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In the deliberations on life after death one must in general keep in mind that it is not pleased the Lord to reveal to us very much aside from the fact that the degree of a soul's blessedness depends on how much a man's life on the earth has been truly Christian, and the degree of a man's posthumous suffering depends upon the degree of sinfulness. To add conjectures to the little that the Lord has been pleased to reveal to us is not beneficial to our salvation, and all disputes in this domain are now especially detrimental, the more so when they become the object of the discussion of people who have not been fully established in the Faith. Acrid polemic apart from the spirit of mutual love turns such an exchange of opinions from a deliberation into an argument about words. The positive preaching of truths of the Church may be profitable, but not disputes in an area which is not subject to our investigation, but which evokes in the unprepared reader false notions on questions of importance to our salvation.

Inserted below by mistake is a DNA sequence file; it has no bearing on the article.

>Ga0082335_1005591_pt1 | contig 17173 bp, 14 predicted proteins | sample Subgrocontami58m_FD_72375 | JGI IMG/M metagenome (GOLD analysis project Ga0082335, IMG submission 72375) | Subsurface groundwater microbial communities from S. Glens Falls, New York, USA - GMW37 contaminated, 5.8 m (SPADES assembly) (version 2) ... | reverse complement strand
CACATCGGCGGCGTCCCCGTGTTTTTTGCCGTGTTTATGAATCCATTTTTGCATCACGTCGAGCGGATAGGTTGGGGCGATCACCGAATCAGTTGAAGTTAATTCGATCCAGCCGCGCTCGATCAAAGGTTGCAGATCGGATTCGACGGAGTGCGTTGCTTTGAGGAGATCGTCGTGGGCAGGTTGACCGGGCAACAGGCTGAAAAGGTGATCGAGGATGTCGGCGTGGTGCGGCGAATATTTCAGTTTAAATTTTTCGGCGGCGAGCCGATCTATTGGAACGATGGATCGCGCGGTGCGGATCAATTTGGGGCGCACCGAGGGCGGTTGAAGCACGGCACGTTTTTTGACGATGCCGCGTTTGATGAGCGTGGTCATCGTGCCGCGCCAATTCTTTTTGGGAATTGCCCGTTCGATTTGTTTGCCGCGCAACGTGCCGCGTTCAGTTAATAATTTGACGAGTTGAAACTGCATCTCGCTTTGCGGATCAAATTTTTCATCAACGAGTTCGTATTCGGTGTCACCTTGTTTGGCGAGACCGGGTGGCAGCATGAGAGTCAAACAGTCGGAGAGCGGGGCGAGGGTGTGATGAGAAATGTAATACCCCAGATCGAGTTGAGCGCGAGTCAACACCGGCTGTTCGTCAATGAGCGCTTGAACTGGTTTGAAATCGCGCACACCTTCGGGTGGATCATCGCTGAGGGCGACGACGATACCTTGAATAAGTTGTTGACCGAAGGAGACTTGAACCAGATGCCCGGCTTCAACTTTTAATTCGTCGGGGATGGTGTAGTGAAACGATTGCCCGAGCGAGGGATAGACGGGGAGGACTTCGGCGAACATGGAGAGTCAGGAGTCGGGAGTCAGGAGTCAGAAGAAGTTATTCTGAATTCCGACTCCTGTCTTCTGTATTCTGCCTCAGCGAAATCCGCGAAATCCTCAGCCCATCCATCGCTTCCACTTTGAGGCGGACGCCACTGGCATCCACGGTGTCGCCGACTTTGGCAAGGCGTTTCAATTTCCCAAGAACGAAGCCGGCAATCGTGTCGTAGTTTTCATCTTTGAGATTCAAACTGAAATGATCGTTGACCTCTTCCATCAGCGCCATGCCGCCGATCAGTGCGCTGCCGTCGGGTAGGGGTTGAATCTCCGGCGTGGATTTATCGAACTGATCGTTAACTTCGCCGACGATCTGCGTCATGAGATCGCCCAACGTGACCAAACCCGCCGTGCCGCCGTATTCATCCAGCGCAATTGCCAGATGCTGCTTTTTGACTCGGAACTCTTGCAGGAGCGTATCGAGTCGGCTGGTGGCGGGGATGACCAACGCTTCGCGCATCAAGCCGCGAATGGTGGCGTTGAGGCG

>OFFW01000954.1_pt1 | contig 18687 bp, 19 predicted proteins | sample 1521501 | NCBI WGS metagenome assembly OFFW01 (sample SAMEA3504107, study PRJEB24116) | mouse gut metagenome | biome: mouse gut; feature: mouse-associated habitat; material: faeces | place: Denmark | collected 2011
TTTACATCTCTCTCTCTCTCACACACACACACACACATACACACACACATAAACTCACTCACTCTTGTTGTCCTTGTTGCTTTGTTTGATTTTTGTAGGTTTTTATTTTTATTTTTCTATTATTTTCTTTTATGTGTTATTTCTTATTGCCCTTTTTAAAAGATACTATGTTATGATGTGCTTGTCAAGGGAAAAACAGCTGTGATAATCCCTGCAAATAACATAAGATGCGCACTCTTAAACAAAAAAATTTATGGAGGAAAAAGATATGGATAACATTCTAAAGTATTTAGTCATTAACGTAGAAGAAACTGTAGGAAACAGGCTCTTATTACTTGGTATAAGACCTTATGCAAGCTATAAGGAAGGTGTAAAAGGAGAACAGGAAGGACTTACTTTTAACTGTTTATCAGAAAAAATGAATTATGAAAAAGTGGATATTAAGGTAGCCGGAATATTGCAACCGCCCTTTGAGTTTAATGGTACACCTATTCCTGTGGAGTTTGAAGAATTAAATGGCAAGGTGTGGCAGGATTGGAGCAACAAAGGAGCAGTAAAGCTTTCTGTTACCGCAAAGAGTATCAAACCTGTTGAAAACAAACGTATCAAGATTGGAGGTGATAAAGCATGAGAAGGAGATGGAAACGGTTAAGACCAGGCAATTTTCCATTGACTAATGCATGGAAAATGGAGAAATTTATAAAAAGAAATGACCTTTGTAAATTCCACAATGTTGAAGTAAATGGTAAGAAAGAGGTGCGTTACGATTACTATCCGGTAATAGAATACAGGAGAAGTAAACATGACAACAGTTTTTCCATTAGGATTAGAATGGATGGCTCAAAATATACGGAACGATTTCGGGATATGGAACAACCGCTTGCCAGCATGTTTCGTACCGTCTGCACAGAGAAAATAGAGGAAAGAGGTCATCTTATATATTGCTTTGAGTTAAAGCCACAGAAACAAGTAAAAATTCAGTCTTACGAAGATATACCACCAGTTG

Decision of the Synod of Bishops of the Russian Orthodox Church Abroad.

I think that it sums it up nicely.

Alexandr

Re: Purgatory in Eastern Catholisicm [Re: SpiritualJourney] #342010 01/25/10 08:33 AM
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aramis Offline
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To use the modality taught by Rev. Fr. Steven Greskowiak and Right Reverend Fr. Michael Artim: Purgatory is that place or state of purification after death. Anything more is a theologumenon.

The actual dogmatic definition doesn't include the the purifying flames, tho' the Roman teaching includes it.

Byzantine teaching, at least from the 5 priests of the MoP I've heard teach on it, is theosis through and through. Tho' 3 of them point out that theosis is the byzantine understanding of the dogma of purgatory.


Re: Purgatory in Eastern Catholisicm [Re: aramis] #342020 01/25/10 02:00 PM
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The Byzantine Catholic catechism, Light For Life, Part One: The Mystery Believed, discusses the Last Judgment, prayer for the dead and the fate of the deceased at some length (pp. 60-64), but makes no mention of purgatory except for the following endnote found on pages 101-102: